In March 2003, the International Atomic Energy Agency (IAEA) discredits these documents as forgeries. It is also in March that the US begins combat operations in Iraq.

According to sources, Woodward’s meeting with Hadley occurs in mid-June of 2003, around the same time that Libby begins to meet with New York Times’ Judith Miller, who has since left the paper.

In early July, Wilson writes his New York Times op-ed, entitled “What I did not find in Niger.” The White House responds on two fronts, according to an article published at the time in the Washington Post.

“Behind the scenes, the White House responded with twin attacks: one on Wilson and the other on the CIA, which it wanted to take the blame for allowing the 16 words [on uranium] to have remained in Bush's speech. As part of this effort, then-national security adviser Stephen J. Hadley spoke with Tenet during the week about clearing up CIA responsibility for the 16 words, even though both knew the agency did not believe Iraq was seeking uranium from Niger, according to a person familiar with the conversation.

A former senior CIA official said yesterday that Tenet's statement was drafted within the agency and was shown only to Hadley on July 10 to get White House input. Only a few minor changes were accepted before it was released on July 11, this former official said. He took issue with a New York Times report last week that said Rove and Vice President Cheney's chief of staff, I. Lewis "Scooter" Libby, had a role in Tenet's statement.”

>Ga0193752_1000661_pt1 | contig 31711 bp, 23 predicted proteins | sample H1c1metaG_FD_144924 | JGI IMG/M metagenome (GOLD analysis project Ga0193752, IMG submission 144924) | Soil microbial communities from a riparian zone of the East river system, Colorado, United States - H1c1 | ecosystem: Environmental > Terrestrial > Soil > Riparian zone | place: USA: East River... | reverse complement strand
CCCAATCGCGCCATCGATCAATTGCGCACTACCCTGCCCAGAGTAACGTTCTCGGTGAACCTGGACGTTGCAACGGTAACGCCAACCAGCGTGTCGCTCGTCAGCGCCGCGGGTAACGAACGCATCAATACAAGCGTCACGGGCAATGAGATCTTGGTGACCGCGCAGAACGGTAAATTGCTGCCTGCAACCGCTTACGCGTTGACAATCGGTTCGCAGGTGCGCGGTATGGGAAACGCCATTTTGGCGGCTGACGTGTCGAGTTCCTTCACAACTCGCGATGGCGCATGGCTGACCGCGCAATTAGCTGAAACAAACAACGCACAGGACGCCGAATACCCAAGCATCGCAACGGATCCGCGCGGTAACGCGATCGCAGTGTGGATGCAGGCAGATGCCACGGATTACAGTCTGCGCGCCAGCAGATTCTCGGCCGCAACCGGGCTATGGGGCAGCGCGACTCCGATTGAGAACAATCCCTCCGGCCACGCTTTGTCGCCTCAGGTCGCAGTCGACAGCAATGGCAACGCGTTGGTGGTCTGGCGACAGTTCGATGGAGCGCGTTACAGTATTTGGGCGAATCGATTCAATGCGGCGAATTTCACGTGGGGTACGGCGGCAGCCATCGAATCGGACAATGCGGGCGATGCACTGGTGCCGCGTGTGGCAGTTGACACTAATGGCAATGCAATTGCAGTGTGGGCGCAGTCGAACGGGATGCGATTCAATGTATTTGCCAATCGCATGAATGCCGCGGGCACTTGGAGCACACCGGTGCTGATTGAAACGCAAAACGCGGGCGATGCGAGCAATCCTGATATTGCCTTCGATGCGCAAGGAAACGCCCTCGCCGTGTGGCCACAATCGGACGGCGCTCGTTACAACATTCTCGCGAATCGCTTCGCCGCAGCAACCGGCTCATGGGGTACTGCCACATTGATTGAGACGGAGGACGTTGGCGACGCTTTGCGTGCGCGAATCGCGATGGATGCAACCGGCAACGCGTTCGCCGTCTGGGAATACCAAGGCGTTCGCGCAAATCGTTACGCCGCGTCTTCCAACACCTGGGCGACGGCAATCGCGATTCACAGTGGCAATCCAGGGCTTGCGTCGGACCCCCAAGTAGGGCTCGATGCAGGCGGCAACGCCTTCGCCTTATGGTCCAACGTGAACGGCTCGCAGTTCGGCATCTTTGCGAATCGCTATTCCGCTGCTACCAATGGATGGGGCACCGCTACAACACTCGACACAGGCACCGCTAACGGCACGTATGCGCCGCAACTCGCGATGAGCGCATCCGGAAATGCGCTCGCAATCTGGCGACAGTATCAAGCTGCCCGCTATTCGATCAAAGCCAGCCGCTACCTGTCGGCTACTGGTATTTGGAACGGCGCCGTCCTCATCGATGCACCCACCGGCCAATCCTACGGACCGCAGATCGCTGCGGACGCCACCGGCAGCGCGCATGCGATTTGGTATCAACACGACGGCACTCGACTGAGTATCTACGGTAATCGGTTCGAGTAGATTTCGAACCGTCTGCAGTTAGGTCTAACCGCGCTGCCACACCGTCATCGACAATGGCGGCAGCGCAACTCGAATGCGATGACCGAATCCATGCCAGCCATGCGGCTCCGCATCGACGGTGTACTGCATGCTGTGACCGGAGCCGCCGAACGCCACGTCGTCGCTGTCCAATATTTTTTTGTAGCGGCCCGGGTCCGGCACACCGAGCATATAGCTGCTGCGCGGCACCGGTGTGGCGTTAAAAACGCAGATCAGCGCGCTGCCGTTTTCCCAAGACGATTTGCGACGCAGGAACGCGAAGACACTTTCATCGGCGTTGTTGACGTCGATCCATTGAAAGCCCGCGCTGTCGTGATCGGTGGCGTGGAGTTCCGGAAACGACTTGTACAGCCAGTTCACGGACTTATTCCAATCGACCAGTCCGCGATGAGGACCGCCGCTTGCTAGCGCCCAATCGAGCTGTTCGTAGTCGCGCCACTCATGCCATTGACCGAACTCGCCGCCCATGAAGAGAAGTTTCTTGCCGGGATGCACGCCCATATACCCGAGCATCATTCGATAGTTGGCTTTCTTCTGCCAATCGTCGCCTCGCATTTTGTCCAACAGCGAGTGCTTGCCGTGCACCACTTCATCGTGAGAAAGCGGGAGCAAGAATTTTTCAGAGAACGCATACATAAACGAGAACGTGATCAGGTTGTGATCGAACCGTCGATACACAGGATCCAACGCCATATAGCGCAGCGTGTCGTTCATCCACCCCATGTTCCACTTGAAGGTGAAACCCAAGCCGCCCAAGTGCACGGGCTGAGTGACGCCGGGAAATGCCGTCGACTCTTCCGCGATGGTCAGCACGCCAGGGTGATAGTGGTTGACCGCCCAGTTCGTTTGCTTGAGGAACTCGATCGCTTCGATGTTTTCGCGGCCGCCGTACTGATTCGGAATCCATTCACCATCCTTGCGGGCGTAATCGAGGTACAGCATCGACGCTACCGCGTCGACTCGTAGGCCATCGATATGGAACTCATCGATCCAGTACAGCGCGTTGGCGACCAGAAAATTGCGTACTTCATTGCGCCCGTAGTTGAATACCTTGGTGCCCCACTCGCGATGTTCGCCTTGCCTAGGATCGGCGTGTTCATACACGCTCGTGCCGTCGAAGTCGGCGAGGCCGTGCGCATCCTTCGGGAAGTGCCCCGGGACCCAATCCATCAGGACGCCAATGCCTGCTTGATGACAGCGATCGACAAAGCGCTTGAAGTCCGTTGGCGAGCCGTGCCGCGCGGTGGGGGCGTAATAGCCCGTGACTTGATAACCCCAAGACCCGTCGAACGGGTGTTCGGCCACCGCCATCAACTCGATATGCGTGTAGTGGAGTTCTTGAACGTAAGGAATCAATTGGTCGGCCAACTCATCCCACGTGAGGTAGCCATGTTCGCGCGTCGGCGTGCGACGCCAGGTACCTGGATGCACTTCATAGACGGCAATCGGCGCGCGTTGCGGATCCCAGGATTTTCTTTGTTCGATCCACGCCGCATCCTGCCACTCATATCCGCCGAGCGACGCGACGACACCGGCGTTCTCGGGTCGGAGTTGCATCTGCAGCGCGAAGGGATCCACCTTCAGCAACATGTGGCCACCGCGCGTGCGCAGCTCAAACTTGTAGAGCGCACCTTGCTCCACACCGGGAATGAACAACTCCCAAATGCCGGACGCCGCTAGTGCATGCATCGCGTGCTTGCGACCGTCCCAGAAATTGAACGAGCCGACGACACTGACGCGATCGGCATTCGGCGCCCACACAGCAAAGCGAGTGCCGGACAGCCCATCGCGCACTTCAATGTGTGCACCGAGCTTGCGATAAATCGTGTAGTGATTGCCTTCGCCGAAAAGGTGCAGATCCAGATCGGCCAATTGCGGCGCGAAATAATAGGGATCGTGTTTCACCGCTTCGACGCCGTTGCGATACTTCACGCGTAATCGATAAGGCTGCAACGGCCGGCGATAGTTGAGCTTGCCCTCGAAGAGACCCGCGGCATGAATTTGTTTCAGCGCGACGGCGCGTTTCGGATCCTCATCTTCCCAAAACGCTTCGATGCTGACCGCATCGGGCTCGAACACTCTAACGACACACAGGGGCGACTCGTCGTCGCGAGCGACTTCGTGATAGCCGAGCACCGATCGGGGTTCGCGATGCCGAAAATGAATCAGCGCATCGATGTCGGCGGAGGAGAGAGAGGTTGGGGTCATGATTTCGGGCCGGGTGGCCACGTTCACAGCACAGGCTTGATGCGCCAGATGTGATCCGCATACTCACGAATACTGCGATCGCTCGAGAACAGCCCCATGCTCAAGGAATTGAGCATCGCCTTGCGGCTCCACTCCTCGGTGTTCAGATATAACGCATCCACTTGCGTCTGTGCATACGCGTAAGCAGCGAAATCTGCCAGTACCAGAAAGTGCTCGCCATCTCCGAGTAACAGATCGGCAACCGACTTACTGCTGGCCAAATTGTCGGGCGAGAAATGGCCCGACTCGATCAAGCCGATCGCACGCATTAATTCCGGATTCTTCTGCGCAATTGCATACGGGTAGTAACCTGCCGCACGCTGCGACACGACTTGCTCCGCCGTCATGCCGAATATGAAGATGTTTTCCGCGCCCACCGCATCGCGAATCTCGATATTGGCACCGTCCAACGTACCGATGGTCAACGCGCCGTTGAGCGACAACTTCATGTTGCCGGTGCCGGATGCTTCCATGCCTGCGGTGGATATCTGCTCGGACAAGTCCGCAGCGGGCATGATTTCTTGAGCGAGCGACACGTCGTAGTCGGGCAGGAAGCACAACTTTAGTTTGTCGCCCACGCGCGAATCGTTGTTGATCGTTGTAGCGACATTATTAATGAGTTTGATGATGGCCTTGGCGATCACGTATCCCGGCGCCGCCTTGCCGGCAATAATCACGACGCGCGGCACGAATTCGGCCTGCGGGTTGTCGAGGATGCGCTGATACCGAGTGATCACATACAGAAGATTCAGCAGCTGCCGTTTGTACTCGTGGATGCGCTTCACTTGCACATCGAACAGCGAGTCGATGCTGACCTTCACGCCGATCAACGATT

Several days later, columnist Robert Novak outs Valerie Plame as a CIA operative.

On July 22, Hadley takes full responsibility for the Niger claims in the President’s State of the Union, even though Tenet had already done so on July 11.

The same day, Pat Roberts (R-KS), chairman of the Senate Intelligence Committee, calls Hadley to testify in closed door hearings.

“The chairman of a key congressional committee says he will look closely at new evidence that aides in the White House mishandled communications from the CIA casting doubts on information used by President George Bush to support his case for military action in Iraq,” Voice of America reported.

Roberts has yet to complete the second stage of his investigation into prewar intelligence.

Clarification: Due to an editing error, the first edition of this article was unclear about whether Woodward was told Plame was covert. Woodward was only told she was a CIA analyst.

Originally published on Wednesday November 16, 2005